5 MORE Engineering Materials You Must Never Use

  • Unwittingly using a dangerous material in a design can result in serious injury or death. No engineer wants this to happen.
  • Did you know there are forms of chrome that can increase the chances of cancer if exposed to it at regular intervals?
  • Depleted uranium is denser than most metals, including lead, and as such is perfect for use as an armour piercing projectile. Or is it? Read the article to learn more.

Are you using Dangerous Materials? When the time comes to select a material for a new design, as engineers we’re often left drowning in a sea of choice. Just choosing the correct stainless steel for a job is challenging. What makes things more challenging is the fact that some materials can cause serious harm to the people that are exposed to them. We recently told you about 5 engineering materials you must NEVER use, and listed below are 5 more. These are dangerous materials that should never be used as they can have a detrimental effect on your health and the health of those who will be exposed to your designs.

1.    Hexavalent Chromium

Hexavalent chromium is a chemical compound that contains chromium in the 6th oxidation state. This is typically produced during stainless steel welding where the chrome that is present is not initially hexavalent but becomes so due to the high temperatures created during the welding process. Some other typical uses of chromium VI include anti corrosion additives for paint, electro plating and paint pigment. Chromium VI is a carcinogen which means that exposure to it increases the risk of cancer. It also causes damage to the eyes, nasal passages and respiratory system.

5 more engineering materials you must NEVER use

2.    Depleted Uranium

Depleted uranium (DU) is produced as a by-product of the manufacture of enriched uranium. It should be noted that DU tends to be only 60% as radioactive as naturally occurring uranium.

It is most often used as armour and armour piercing rounds in military applications. Its high density is one of the reasons it is effective as a weapon (it is denser than lead) as it has more penetrating power. Depleted uranium is radioactive and as such is seen as a controversial choice for weapons. When a DU shell impacts a target, it tends to contaminate the area around the target and as such increases the possibilities of inhalation by civilians. This can increase their risk of cancer.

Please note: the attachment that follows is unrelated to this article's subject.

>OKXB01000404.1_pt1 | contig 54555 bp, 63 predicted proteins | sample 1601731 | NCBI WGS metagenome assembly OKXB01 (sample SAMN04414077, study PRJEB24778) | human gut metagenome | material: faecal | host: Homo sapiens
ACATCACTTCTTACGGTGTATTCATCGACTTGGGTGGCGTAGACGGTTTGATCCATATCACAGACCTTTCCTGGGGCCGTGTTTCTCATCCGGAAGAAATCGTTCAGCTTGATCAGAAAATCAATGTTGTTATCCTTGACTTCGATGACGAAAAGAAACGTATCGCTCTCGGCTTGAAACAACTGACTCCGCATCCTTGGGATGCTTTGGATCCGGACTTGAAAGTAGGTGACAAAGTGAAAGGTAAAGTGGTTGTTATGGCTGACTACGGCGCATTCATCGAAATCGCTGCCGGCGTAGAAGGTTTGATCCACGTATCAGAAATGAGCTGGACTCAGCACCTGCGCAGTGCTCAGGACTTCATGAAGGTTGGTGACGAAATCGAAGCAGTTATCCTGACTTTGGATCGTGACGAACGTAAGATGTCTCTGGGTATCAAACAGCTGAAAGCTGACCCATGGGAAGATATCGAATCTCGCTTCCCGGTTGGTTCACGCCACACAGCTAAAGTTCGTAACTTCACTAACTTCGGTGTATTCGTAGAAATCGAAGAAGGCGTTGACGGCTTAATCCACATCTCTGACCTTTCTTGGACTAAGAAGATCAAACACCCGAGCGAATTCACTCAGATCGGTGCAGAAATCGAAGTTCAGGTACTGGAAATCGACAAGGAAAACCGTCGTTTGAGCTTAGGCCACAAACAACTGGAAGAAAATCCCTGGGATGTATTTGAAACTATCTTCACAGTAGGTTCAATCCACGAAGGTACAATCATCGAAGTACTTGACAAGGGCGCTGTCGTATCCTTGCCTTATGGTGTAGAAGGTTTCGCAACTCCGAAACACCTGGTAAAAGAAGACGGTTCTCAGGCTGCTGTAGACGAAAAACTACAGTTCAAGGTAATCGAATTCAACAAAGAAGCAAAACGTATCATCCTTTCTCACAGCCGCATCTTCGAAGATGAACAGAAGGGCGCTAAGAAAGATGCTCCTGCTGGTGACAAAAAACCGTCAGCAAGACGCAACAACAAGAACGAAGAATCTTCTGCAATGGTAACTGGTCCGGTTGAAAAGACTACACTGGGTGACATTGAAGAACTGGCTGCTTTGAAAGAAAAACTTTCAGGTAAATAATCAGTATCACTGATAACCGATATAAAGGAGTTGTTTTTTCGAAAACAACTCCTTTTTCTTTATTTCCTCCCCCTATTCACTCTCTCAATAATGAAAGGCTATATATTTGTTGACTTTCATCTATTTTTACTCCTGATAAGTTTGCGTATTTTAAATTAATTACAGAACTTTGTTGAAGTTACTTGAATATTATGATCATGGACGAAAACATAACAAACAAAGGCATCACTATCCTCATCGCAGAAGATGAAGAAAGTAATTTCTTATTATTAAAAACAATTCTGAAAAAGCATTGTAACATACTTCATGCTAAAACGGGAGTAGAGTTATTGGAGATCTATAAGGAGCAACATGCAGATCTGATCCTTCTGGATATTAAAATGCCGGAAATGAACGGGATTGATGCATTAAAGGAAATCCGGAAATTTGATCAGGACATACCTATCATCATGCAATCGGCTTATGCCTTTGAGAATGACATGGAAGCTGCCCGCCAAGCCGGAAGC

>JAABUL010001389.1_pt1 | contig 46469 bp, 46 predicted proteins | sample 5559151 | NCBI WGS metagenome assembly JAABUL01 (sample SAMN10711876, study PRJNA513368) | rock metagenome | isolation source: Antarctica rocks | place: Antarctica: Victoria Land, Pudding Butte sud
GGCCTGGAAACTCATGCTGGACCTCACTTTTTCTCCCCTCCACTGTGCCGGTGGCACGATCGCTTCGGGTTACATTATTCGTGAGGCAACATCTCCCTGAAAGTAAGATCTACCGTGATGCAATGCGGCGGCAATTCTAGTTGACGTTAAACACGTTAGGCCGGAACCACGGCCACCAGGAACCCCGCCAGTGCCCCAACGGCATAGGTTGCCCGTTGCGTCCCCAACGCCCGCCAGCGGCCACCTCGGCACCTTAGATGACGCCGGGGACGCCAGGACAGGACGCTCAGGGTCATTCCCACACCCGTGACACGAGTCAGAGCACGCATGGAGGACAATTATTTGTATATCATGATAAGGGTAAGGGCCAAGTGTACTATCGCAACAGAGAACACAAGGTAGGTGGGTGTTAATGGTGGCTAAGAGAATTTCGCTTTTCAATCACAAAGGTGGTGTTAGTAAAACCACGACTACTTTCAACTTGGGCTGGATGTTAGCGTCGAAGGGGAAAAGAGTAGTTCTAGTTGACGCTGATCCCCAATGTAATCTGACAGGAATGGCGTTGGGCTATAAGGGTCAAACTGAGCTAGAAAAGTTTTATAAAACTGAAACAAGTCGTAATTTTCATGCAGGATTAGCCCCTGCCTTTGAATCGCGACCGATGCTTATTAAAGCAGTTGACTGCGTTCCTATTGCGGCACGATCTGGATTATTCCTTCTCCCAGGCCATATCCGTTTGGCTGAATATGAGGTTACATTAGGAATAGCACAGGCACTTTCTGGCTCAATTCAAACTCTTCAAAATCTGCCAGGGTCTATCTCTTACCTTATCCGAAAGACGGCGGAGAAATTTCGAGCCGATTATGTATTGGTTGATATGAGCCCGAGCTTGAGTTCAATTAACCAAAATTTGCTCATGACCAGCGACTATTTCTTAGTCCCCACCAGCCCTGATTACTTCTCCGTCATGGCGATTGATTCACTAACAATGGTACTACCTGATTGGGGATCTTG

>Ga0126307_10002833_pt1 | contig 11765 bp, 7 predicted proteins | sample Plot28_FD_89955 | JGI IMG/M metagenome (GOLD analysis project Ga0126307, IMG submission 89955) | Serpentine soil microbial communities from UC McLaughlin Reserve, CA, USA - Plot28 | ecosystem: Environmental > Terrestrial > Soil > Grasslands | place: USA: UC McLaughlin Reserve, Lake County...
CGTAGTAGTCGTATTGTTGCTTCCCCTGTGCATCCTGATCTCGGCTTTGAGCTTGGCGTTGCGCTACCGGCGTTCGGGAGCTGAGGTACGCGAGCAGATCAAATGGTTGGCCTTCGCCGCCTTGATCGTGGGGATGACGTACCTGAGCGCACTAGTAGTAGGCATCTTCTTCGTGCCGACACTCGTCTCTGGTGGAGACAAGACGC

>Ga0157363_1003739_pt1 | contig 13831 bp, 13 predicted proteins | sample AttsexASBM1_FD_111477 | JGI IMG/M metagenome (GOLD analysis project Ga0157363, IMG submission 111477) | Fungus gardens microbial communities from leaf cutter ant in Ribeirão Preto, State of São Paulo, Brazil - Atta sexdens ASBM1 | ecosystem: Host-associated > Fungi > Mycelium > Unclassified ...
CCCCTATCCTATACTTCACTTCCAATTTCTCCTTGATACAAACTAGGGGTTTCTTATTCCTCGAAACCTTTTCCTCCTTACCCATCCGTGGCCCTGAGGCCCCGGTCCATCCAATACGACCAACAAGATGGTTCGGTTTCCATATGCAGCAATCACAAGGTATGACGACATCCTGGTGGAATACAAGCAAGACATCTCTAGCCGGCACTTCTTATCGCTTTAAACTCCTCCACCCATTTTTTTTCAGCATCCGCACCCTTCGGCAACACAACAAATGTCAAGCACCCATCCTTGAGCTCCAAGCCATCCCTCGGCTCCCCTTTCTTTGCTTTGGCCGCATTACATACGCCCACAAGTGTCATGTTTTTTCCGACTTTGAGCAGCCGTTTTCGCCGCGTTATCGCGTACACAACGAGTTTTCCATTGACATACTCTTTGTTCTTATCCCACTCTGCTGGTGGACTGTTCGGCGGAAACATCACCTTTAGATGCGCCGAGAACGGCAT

3.    Mercury

Mercury is a fascinating metal. It melts at -38.9oC and only boils at 356.6oC. Therefore, it saw widespread use in thermometers, barometers and level switches in the past. More recently mercury can be found in lighting and some electronics. But there is a reason it is always kept in a sealed glass tube. This is because it is a dangerous material and extremely toxic. Mercury can be fatal if ingested and causes damage to the central nervous, immune and digestive systems. Mercury is currently in the process of being phased out and soon we will no longer see it being used in any capacity except for the odd niche application.

4.    Polyvinyl Chloride (PVC)

PVC is a thermoplastic. A thermoplastic is a plastic that can be melted and reformed without significant loss of mechanical properties. PVC is used almost everywhere and is supplied both as a rigid and soft plastic. It is used in piping, food packaging and in some places as a substitute for rubber. Although testing on animals has shown no serious health effects, there has been no conclusive testing on humans and as such there is a lot of confusion as to whether PVC is a health hazard during normal use. The end of the lifecycle of a PVC product is a different matter as it cannot be incinerated since hazardous fumes are released during burning. Furthermore, if left in land fill sites harmful chemicals used during the manufacture of the PVC begin to leach into the ground. This in turn contaminates drinking water.

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5.    Polychlorinated biphenyls (PCB’s)

PCB’s refer to a group of manmade chemicals that were widely used in industry. Some of the more typical applications include, but are not limited to; plasticizers, heat transfer, adhesives and plastics. PCB’s have been proven to cause cancer in animals and as such the EPA banned numerous uses. However, this does not mean that these chemicals are completely out of the picture. Care must be taken when using PCB’s as they are a suspected carcinogen and must be treated with respect.

In Summary

Engineers take on massive responsibility, a single misstep during the design process can cause fatal accidents and exposure to toxic materials. There are many dangerous materials on the market that can cause serious harm to the public if misused and misunderstood. This article has brought to light another 5 materials that should not be used if at all possible. If there is no choice, then every step must be taken to ensure that the risks are reduced to acceptable levels. Always make sure that you understand the limits and dangers of the materials you use.


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